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Heads Roll As Prison Torture Scandal Rocks Post-Soviet "Model Democracy"

Article illustrative image Partner logo A big bump on the road to democracy

TBILISI - The political leadership of Georgia is reeling after shocking footage of torture and rape in a Tbilisi prison that was recorded on a hidden camera was shown on the opposition party’s television channel on Tuesday evening.

Mass protests have continued through the week, as Vladimir Bedukadze, who worked at the jail and leaked the film to the media, has fled to Brussels. According to Bedukadze, the torture was done with the explicit knowledge and encouragement of both Georgia’s Corrections Minister Khatuna Kalmakhelidze, and Interior Minister Bachana Akhalaia. (Reuters is reporting that Akhalaia handed in his resignation on Thursday evening over the scandal.) 

In the tape made by Bedukadze, viewers can see how upon arrival the prisoners are taken from the so-called “quarantine” room and are brutally kicked before being taken to their cells. Several of them are raped with a rubber club or broom handle.

“Of course, we knew that something like this was happening in our prisons, but we have never seen anything like this with our own eyes,” said Nana Kakabdze, leader of a Georgian human rights organization. “We are in shock and demand punishment for the perpetrators.”

Just an hour after the disturbing images were shown on television, human rights activists and relatives of prisoners gathered around prison number 8, where the abuses were filmed, as well as in the center of Tbilisi, the Georgian capital, demanding the removal of top officials. Protests also broke out in Batumi, Poti and Gori.

Georgian President Mikhail Saakashvili made a special television appearance late on Tuesday night, promising to “punish the guilty and not allow violations of human rights in prisons, in general.” Prisons chief Kalmakhelidze, who had been criticized before, was removed from her post, the first head to roll in the developing scandal. The general prosecutor Murtaz Zoldelava announced the arrest of around 10 employees at prison number 8.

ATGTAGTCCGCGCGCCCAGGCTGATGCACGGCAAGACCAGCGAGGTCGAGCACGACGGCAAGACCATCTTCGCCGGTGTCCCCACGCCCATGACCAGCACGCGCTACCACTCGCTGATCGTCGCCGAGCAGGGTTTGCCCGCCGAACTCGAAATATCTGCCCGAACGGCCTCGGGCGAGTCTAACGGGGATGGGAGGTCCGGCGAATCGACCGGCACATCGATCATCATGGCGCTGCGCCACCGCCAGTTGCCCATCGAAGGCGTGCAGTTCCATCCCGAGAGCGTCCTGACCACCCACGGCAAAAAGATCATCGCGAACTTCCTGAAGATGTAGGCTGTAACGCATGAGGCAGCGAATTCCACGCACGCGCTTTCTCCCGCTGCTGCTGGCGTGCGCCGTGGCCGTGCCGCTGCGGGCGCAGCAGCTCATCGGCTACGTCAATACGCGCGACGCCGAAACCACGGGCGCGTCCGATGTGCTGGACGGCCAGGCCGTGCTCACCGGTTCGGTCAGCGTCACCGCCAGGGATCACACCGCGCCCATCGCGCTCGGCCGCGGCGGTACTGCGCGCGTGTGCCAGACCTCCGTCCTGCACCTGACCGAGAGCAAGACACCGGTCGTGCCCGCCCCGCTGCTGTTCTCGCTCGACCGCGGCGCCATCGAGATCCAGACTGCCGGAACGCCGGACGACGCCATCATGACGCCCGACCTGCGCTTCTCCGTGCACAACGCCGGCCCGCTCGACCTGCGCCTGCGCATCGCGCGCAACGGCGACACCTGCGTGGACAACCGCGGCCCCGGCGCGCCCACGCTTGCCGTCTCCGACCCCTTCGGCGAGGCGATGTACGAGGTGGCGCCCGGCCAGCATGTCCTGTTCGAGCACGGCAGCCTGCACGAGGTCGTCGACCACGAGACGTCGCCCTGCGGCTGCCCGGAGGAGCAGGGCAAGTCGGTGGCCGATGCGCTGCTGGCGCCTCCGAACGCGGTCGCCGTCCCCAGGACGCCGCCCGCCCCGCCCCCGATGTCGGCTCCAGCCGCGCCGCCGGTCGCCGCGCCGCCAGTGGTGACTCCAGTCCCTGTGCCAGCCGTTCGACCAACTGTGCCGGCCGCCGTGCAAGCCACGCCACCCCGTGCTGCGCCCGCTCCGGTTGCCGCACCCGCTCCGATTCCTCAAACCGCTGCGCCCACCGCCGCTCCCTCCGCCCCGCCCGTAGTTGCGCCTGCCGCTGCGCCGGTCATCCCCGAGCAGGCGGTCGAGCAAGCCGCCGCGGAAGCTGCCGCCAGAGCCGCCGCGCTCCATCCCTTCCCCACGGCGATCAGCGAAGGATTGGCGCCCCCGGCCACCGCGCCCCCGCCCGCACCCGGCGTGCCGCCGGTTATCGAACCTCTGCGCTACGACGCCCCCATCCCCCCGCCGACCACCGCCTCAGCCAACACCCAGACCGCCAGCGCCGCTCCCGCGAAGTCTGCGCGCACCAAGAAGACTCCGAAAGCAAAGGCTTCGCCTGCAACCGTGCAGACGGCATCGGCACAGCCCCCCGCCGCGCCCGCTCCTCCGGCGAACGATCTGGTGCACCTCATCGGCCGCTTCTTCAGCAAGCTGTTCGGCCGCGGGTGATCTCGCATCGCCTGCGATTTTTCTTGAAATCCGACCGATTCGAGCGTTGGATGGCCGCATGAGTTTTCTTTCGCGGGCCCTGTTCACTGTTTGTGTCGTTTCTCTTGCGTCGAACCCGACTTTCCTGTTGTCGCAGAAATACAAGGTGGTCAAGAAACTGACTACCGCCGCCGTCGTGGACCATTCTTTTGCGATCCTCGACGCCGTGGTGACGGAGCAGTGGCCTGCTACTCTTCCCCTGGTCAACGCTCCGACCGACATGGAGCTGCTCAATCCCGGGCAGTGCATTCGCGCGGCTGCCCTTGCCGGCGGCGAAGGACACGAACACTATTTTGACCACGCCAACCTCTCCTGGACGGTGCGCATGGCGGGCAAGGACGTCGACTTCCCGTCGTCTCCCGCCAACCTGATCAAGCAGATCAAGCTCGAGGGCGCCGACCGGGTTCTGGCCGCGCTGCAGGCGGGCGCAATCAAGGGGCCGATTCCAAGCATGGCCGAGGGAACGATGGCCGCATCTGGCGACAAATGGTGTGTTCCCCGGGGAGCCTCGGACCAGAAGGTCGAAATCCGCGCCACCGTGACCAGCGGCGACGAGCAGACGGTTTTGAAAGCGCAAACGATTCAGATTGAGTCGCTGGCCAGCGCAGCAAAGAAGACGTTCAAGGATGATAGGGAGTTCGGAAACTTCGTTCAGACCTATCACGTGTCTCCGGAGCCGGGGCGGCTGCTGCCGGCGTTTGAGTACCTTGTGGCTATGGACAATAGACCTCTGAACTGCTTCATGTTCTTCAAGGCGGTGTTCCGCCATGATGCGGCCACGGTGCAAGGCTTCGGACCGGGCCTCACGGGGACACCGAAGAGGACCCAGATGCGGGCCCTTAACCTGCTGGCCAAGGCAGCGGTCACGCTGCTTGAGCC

A setup of the opposition?

The opposition is trying to use this scandal to debunk the West’s view of Georgia as a “model democracy” in the Caucasus region, particularly in the upcoming parliamentary elections on October 1. At the same time, some in the ruling party say the torture and the film in prison number 8 was staged by opponents of the regime in order to discredit the president and those around him.

According to the chief prosecutor, the main whistle-blower, Bedukadze, organized not only the hidden camera but also the torture itself, and was paid to do so by some third party. Bedukadze is wanted in Georgia, but fled to Brussels after leaking the video.

The person that Zoldelava has accused of acting as a middle man between the prison guards and the third party who supposedly paid them to torture prisoners is Tamaza Tamazashvili, a prisoner at prison number 8 who Zoldelava says is a close associate of Bidzina Ivanishvili, a billionaire Georgian opposition leader.

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About this article source Website:

Kommersant ("The Businessman") was founded in 1989 as the first business newspaper in the Russia. Originally a weekly, Kommersant is now a daily newspaper with strong political and business coverage. It has been owned since 2006 by Alisher Usmanov, the director of a subsidiary of Gazprom.

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